These nuisance cases turned on the question of whether Smithfield substantially and unreasonably interfered with the plaintiffs’ use and enjoyment of their property. To help persuade the jury, the plaintiffs’ attorneys needed a scientist who could show the connection between the “otherwise invisible pollutants in the air” and the nearby homes. They found Shane Rogers, an environmental engineer at Clarkson University in northern New York. He focused on a “chemical signature” known as Pig2Bac, which is unique to hog feces. Rogers’s tests revealed the presence of Pig2Bac at multiple homes. One of those homes had it on the stove and the refrigerator.

Another of those homes belonged to Woodell McGowan, who is the named plaintiff in two of the five bellwether cases. In both cases, the jury ruled in the plaintiffs’ favor and awarded damages. At the end of the book, we learn about the relative value of the verdict and the monetary awards when Addison drives to see McGowan. “Money can’t buy you clean air,” McGowan tells him. “Money can’t buy not having to smell all the hog trucks in and out.” For the McGowan neighbors, the verdict was important because it showed that the jury believed them.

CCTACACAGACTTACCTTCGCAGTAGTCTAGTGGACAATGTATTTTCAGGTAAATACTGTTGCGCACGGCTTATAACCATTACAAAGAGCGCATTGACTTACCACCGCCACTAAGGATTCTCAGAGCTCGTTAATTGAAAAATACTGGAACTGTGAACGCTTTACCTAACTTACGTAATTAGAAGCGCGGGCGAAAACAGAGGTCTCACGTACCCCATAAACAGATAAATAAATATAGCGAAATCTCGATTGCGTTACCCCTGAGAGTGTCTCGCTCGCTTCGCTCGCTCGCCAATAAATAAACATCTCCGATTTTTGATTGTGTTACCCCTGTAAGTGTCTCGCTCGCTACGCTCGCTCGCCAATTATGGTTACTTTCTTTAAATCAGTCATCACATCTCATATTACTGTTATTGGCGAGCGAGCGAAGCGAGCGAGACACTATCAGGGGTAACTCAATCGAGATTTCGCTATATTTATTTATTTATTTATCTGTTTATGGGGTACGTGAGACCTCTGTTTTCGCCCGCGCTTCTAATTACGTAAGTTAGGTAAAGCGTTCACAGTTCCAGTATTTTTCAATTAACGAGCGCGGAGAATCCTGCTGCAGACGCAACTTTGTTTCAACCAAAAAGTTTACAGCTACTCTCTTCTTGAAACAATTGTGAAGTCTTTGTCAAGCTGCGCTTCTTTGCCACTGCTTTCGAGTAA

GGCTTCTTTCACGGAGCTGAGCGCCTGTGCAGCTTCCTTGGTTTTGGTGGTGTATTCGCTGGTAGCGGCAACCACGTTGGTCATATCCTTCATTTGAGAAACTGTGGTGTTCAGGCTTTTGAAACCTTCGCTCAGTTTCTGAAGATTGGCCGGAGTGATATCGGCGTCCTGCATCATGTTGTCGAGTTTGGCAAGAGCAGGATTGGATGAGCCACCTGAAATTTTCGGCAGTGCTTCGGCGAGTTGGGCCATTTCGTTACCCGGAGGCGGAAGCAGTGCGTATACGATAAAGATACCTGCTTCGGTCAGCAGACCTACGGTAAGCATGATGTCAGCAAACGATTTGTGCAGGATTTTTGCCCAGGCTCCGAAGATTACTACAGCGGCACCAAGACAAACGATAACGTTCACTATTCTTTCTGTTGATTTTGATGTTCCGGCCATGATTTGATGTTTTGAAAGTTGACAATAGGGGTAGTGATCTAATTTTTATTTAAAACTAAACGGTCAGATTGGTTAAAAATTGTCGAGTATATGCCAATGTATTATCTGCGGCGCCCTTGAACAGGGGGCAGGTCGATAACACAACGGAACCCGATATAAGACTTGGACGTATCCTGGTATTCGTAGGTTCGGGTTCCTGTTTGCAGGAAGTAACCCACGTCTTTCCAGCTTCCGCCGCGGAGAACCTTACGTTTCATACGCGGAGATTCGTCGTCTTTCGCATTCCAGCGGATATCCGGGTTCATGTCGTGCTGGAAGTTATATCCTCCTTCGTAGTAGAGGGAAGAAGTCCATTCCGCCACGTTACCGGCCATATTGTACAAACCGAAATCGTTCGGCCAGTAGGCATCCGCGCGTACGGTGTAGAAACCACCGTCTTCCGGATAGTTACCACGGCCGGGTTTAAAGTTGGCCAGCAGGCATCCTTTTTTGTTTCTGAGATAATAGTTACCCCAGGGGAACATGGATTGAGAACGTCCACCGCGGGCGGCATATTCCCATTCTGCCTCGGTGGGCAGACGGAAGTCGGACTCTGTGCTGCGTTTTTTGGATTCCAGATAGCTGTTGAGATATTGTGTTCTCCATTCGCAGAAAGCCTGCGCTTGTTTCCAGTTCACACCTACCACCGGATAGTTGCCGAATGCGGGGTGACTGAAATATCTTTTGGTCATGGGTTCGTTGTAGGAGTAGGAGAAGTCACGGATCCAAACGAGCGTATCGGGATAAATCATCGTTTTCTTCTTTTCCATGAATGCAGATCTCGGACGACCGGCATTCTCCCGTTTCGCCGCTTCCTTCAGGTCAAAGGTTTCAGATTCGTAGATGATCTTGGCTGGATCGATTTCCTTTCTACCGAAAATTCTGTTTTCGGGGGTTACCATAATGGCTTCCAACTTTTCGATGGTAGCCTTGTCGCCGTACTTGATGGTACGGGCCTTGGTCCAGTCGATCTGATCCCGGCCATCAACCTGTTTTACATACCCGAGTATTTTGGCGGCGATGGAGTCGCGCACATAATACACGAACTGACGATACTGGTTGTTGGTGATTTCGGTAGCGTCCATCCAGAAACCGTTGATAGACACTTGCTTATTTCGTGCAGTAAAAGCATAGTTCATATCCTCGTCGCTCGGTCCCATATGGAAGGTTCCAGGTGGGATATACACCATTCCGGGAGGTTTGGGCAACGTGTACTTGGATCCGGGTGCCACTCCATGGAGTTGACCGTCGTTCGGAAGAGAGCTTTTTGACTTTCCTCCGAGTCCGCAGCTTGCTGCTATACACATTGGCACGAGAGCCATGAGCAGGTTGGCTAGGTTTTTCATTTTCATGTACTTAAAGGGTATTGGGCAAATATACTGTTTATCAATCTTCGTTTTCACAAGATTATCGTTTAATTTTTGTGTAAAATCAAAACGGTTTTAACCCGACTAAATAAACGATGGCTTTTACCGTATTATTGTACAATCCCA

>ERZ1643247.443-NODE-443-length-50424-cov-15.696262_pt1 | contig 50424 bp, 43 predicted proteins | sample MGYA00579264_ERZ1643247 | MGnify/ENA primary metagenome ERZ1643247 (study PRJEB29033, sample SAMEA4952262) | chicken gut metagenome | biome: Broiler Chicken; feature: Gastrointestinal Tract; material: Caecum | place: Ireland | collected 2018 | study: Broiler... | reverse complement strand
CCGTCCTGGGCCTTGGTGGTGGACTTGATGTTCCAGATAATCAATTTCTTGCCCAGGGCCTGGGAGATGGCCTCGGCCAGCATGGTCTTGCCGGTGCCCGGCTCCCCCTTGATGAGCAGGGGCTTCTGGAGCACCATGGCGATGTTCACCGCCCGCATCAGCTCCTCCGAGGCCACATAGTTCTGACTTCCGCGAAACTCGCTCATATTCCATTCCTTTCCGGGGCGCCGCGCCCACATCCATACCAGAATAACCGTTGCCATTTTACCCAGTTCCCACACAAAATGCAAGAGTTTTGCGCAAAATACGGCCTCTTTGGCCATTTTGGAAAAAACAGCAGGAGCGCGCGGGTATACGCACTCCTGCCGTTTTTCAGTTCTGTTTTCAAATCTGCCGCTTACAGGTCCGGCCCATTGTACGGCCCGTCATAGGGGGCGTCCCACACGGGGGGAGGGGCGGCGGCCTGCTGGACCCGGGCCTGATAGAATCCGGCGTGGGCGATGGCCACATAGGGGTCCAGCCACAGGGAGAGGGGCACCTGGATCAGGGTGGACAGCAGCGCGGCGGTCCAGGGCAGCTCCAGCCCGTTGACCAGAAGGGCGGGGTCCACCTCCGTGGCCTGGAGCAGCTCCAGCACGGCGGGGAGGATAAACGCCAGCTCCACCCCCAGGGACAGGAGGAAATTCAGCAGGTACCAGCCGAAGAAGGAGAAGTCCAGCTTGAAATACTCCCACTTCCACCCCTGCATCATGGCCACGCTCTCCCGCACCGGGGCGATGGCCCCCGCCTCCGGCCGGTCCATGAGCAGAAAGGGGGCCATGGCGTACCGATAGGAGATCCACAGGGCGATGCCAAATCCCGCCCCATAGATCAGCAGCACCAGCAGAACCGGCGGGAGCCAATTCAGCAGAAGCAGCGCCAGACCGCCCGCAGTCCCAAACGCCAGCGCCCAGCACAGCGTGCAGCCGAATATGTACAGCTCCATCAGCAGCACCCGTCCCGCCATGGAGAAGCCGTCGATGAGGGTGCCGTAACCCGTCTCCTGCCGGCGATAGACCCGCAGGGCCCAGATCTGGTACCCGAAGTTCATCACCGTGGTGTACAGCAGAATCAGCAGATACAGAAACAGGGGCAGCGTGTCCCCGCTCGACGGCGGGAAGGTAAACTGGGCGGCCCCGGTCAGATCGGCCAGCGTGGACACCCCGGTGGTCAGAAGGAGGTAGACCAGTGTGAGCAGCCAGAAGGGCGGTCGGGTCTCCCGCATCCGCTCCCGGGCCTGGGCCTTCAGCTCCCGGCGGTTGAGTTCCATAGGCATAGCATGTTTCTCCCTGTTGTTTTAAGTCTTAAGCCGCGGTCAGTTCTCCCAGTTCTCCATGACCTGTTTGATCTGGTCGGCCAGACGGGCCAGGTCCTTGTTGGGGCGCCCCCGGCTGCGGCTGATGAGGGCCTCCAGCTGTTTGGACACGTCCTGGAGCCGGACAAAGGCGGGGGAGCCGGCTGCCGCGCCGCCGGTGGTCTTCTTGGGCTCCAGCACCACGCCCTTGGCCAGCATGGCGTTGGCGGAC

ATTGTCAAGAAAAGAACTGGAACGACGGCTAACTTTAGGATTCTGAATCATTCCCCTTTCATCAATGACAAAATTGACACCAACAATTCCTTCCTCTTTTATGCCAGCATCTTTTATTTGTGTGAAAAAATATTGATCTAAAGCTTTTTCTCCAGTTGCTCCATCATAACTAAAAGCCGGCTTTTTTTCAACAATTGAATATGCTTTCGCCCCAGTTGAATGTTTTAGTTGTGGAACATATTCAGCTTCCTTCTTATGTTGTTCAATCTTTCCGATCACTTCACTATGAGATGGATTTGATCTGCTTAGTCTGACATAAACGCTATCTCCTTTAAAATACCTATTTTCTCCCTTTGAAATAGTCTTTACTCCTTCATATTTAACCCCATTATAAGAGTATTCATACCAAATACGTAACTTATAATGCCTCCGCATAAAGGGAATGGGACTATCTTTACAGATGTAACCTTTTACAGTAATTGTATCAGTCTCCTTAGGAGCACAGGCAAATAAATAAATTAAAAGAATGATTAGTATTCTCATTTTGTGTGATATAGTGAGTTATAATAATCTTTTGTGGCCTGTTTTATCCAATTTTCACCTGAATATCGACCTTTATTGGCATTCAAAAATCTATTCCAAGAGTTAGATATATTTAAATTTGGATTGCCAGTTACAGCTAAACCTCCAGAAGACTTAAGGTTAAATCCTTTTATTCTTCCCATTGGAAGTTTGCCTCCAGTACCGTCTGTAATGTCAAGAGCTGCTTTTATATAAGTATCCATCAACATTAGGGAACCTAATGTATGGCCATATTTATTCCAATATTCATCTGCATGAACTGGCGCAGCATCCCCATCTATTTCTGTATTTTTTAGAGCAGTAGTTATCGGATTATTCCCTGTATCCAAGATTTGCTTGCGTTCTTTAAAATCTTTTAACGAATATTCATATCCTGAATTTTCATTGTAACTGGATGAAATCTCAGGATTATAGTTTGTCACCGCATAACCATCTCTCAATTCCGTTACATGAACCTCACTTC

The reader can feel a narrative energy when Addison turns the spotlight on people like Rogers and McGowan, but it is most pronounced when Addison is describing the work of the attorneys and the judges. He devotes many pages to the advocacy of Mona Lisa Wallace, the lawyer who first took on the cases and managed the legal team, and to the strategy of the lead trial counsel, Mike Kaeske, who eviscerated witnesses on cross-examination. Ironically, the heart of the book is also an Achilles heel because Addison is not as critical of those he spends so much time on and provides a one-dimensional view of those on the other side of the “v.” This is not meant to take away from the significance of this monumental story, which, as Grisham accurately notes, is a story of David versus Goliath; however, that story could have been all the more forceful if both David and Goliath were more fully fleshed out.

The book crescendos with Smithfield’s appeal of the jury verdicts to the Fourth Circuit Court of Appeals. Addison maneuvers adroitly through the oral argument and the opinions that uphold the jury verdicts. He highlights the concurring opinion by Judge Harvie Wilkinson, which weaves together environmental justice and nuisance law: